Connect with us!
Ancient Faith Radio

Email Newsletter icon, E-mail Newsletter icon, Email List icon, E-mail List icon Sign up for our
Email Newsletter
For Email Marketing you can trust
Easy Payment Options!

Please add 3% for domestic payments or 4% for international payments.

Payment Type
Speaker Requested
Date of Event

Fr. Michael Massouh

Fr. Michael is available to speak on: Christian History, Science & Religion and Western Ideas. Learn more »


Fr. Michael MassouhAfter years of struggling with secular and religious values, Massouh arrived at Saint Peter’s understanding: “Lord, to whom shall we go? You have the words of eternal life” (John 6:68). So, in 2000 at the age of 60 he was ordained to the holy priesthood in the Orthodox Church.

Light-hearted and with an infectious sense of humor, Fr. Michael’s talks draw upon his formal education in mathematics, the history of science and technology, and theology, and his experiences in managing a plastics injection molding company, college teaching and administration, volunteer work, and together with his wife, Ginny, raising three boys and a girl.

He grew up in a city, Canton, Ohio, in a cross-cultural neighborhood, where around the corner from his home the Antiochian Orthodox Church was located. The grandson of a much loved and well-known Orthodox priest, Fr. Michael became steeped in the Orthodox faith, but by his teenage years, he found more certainty in science and mathematics.

Majoring in mathematics in college, he entered the graduate program in mathematics at the University of California, Berkeley where he experienced a major intellectual crisis: the queen of the sciences, mathematics, was not certain. Mathematical truths were only true within a specific mathematical entity, and there were several mathematical entities. Parallel lines, for example, never met in Euclidean geometry, but could meet in Non-Euclidean geometry. Which “truth” was correct: parallel lines meeting or not meeting? It depended upon the geometrical context in which one was speaking.

Where was truth to be found then, if not in science and mathematics? It took time, more reading and study, and marriage and the raising of children to uncover the maxim that living with ambiguity was the sign of maturity. It was only then that the mysteries of Christ made sense. Christ is the truth, but He and the Father, and the Holy Spirit are “ineffable, inconceivable, invisible, [and] incomprehensible.”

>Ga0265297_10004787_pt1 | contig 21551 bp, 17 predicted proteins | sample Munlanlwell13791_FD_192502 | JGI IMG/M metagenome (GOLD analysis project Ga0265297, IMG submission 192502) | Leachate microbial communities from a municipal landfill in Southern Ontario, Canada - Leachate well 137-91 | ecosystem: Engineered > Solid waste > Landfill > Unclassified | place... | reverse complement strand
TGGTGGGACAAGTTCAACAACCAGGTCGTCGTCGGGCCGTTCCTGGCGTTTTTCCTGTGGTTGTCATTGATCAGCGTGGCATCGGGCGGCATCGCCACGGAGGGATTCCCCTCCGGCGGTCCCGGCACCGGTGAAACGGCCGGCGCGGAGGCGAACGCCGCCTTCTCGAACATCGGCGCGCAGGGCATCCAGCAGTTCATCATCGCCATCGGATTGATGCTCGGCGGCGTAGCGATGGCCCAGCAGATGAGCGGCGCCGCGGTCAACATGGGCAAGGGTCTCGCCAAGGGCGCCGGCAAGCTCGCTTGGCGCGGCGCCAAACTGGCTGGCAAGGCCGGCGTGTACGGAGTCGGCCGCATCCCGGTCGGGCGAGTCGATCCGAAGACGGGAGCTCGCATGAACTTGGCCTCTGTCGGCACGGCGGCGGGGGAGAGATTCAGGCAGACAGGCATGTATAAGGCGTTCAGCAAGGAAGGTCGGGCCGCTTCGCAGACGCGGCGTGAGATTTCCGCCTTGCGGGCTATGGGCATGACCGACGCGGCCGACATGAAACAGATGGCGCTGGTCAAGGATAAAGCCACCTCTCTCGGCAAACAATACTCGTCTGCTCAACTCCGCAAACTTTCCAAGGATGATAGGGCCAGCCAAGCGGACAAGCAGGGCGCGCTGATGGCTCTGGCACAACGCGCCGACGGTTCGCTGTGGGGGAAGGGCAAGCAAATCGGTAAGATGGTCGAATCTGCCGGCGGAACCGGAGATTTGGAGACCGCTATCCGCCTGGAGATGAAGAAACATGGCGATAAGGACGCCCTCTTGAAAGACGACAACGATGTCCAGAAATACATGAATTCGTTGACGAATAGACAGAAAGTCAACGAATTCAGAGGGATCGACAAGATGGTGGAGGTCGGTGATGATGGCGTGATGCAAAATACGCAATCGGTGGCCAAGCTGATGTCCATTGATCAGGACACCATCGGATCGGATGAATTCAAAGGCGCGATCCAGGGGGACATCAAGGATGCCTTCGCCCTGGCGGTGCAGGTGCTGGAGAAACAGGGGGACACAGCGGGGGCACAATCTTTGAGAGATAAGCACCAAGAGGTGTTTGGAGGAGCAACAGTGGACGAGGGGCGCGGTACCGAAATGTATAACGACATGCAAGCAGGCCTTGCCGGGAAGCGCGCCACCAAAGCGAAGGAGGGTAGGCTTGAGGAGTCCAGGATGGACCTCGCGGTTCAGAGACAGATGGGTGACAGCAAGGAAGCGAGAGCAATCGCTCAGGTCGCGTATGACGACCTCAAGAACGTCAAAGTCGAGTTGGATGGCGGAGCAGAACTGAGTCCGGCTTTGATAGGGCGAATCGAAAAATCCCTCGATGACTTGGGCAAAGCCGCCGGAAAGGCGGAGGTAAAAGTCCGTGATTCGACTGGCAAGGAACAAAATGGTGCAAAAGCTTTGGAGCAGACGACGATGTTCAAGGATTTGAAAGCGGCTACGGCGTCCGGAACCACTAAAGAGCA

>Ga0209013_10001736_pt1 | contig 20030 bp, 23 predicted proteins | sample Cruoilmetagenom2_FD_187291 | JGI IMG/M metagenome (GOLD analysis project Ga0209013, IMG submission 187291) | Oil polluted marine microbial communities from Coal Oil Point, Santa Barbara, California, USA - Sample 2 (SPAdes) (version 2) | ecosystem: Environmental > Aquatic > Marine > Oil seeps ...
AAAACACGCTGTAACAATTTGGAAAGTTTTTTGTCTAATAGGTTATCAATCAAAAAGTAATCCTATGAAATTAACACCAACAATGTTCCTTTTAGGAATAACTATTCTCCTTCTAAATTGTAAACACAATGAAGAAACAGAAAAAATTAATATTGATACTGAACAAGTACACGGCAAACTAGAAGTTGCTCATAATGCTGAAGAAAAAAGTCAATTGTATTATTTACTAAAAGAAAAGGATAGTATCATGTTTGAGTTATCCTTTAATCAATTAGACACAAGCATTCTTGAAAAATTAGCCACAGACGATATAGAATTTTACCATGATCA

Still thinking about all that that means, Fr. Michael brings a disarming approach to his lectures and talks. It is his position that Western, scientific, materialistic culture requires the refreshing antidote of Orthodox teachings on God, on Man, on marriage, and on imitating St. Paul imitating Jesus Christ.

Currently, he is Executive Director of Antiochian Village, a Christian Conference Center located on 300 acres in the Laurel Highlands near Ligonier, Pennsylvania that possess a chapel, a 21,000 volume research library on Orthodox Christianity, and an Antiochian Heritage Museum.

Fr. Massouh has published articles in Technology & Culture (the journal of the Society for the History of Technology), The Harvard Business Review, The Word (official publication of the Antiochian Orthodox Archdiocese), and Praxis (the educational journal of the Greek Orthodox Archdiocese). In 1998, he was a recipient of the Templeton Award for teaching a graduate level course on the science and religion.

Fr. Massouh holds an A.B. in mathematics from Hiram College, a Master of Science and a Ph.D. from Case Western Reserve University in the history of science and technology, and an M.A. in theology from St. Vladimir’s Orthodox Seminary. He also studied at the University of California, Berkeley, and Holy Cross Greek Orthodox Seminary.


In addition to teaching college students, he hosts a weekly radio program, Orthodox Perspectives, and leads Elderhostel programs. Among his topics are:

  • Orthodox Christianity: Its History and Theology
  • Science and Religion: At Odds or Compatible?
  • Renewing Baptismal Vows: Would you do it Again?
  • Christmas as a Holy Day: Its Origins
  • Renaissance and Enlightenment Ideas: Have they run their course?
« Fr. Lawrence Farley | Main | Fr. Patrick Henry Reardon »